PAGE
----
It might be worth deferring that union call. It produces a representation with a size linear in the number of elements, whereas a deferred computation is representable in constant size.

using FixArgs

function bounding(
        _union::(@xquoteT union(::UnitRange{T}, ::UnitRange{T}))
        ) where T <: Integer
    (a, b) = something.(_union.args)
    UnitRange(min(minimum(a), minimum(b)), max(maximum(a), maximum(b)))
bounding (generic function with 2 methods)

Now to use our specialized method for bounding unions of UnitRanges, we simply defer one part of the previous computation:

julia> lazy = bounding(UnitRange, @xquote union($(1:3),$(5:7)))1:7
julia> eager == lazytrue

Ergonomics and Syntax

Ideally, this package would support exactly the syntax that Julia supports. However, it is a bit challenging not being able to hook into lowering exactly.

Anonymous function syntax is still under discussion:

There are packages that define anonymous function syntax, and it would be nice to ensure that they compose with e.g. @xquote.



(see also nominative and structural type systems)

The Julia ecosystem goes to great lengths to find the right generic functions and to ensure that all methods defined on generic functions are semantically compatible. This effort enables generic programming and interoperability. Much care goes into naming these functions and deciding their generic meaning, and it makes sense to reuse those names when possible, instead of creating a new name.

One possible advantage of using compositional names for types is that two packages can declare methods on the same type without knowing about each other, as long as both packages know about the constituents of the composition. There may be situations in which using a compositional name is a better strategy than trying to establish a "FooBase" package.

It is certainly possible to go overboard, however.

Type Piracy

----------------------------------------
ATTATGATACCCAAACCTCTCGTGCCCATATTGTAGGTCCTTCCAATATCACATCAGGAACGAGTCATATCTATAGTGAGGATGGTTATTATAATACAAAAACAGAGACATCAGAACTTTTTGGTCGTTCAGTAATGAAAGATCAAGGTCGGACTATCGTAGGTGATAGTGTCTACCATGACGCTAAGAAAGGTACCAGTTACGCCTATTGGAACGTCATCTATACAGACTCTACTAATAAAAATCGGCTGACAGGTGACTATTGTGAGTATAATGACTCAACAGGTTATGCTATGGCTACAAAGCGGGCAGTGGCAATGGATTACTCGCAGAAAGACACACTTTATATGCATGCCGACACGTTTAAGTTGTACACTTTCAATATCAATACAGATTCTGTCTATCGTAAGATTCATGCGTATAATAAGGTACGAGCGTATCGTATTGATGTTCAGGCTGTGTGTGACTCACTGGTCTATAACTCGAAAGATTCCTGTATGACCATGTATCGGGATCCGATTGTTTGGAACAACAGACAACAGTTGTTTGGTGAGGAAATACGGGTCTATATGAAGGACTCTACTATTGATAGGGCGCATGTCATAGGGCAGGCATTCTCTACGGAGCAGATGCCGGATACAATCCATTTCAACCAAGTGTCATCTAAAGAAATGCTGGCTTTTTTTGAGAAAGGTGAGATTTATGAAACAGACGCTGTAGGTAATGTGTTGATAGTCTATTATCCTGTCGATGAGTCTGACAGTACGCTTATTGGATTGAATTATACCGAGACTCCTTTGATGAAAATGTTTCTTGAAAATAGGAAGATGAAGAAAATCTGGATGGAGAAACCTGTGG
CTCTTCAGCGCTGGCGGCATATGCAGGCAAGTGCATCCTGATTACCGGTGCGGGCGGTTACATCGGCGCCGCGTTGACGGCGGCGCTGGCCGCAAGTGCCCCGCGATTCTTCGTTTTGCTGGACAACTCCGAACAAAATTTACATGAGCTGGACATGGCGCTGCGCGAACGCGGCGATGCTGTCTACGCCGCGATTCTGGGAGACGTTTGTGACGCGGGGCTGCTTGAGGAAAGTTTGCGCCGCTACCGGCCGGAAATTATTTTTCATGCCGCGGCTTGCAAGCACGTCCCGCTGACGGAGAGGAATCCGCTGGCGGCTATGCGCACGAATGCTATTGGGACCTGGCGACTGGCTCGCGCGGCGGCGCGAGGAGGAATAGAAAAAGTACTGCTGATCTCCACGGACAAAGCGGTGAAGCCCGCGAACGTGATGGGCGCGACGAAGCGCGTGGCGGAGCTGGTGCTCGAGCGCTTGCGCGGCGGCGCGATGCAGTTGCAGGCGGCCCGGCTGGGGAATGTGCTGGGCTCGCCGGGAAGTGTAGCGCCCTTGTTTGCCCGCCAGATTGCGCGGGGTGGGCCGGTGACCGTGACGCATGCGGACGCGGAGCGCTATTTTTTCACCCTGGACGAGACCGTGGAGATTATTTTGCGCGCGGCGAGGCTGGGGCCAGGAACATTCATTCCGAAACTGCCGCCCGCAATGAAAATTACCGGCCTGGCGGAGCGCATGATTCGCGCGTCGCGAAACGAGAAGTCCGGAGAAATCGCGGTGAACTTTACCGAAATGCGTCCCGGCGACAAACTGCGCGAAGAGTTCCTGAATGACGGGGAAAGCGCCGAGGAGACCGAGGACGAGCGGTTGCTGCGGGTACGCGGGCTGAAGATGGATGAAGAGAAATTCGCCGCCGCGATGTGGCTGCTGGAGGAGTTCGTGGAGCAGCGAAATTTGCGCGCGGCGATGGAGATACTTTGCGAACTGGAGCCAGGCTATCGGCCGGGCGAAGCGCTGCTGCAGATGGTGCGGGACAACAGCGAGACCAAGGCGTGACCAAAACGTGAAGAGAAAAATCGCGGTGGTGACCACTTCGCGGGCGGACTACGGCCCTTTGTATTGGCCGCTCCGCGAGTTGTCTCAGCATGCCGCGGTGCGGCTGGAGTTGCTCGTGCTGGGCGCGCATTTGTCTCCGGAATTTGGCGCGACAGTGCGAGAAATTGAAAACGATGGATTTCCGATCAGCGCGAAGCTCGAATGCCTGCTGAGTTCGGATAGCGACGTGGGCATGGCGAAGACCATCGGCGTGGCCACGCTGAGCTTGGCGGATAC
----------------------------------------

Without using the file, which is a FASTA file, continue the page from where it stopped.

The Julia manual discusses not overloading methods on container types defined by others (hashed).

Arguably Call can be seen as a container type, but the whole purpose of it is for methods to be defined on it. As far as type piracy is concerned, e.g. @xquoteT ::Int64 / ::Int64 is equivalent to using Rational{Int64} since in both cases, all types are owned by Base (assuming Call, Lambda, etc. is not owned by your package (module) either). In this example, the types are typeof(/) and Int64.

For a function owned by your package, e.g. my_foo, by all means define my_foo(::(@xquoteT ::Int64 / ::Int64)).

For a function not owned your package, e.g. Base.:*, to avoid type piracy, * should be defined by a package that owns at least one of the constituent types, e.g.

  • Base.:*(::(@xquote MyFunction(::NotMyType))
  • Base.:*(::(@xquote NotMyFunction(::MyType))
  • Base.:*(::(@xquote MyFunction(::MyType))

If it is controversial what f(::(@xquoteT func(::A, ::B) should mean, then it is likely worth defining a new type instead of using this package.

If there are multiple functions that apply to the fields of a struct, as in:

struct MyType{T1, T2}

f1(t::MyType) = *(t.arg1, t.arg2)
f2(t::MyType) = +(t.arg1, t.arg2)

Then it also seems like type would also not be a good candidate to be replaced with a Call. Which of * or + would one choose?

More examples

Types of geometry primitives from scratch

What is better?

struct Disc{R, C}


using LinearAlgebra: norm
Disc(r, c) = @xquote x -> norm(x - c) ≤ r

Honestly, I don't know. I imagine there is a trade-off. But consider a situation where you'd like to distinguish between the disc with boundary, disc without boundary, and just the boundary (a circle). Those distinctions are as simple as , <, and ==. You might more accurately call the struct above DiscWithBoundary, and introduce DiscWithoutBoundary and Circle. Or instead you might use a convention that all the regions are closed sets and introduce wrapper types WithoutBoundary and OnlyBoundary. In both cases, there's a lot of names to choose...

A way to avoid naming a new method

Computing the square norm of a vector can usually be done more efficiently than computing the norm and then computing the square.

julia> using FixArgs
julia> using LinearAlgebra: norm, norm_sqr
julia> vec = [1, 1]2-element Vector{Int64}: 1 1

instead of writing

julia> norm_sqr(vec)2.0000000000000004

maybe you would rather write

julia> xeval(@xquote norm(vec)^2::::S)2.0000000000000004

Well, perhaps better with an alternative macro that applies ::::S to any isbitstype literals, and also does xeval.

@a_good_short_name norm(vec)^2

Whatever owns norm can add a new method to xeval to detect this form and use the more efficient method.

xeval(c::(@xquoteT norm(::T)^2::::S)) where T = norm_sqr(c.args[1].args[1])

This is different from having a package define its own macro. This would be one macro that can be hooked into by defining new methods on xeval.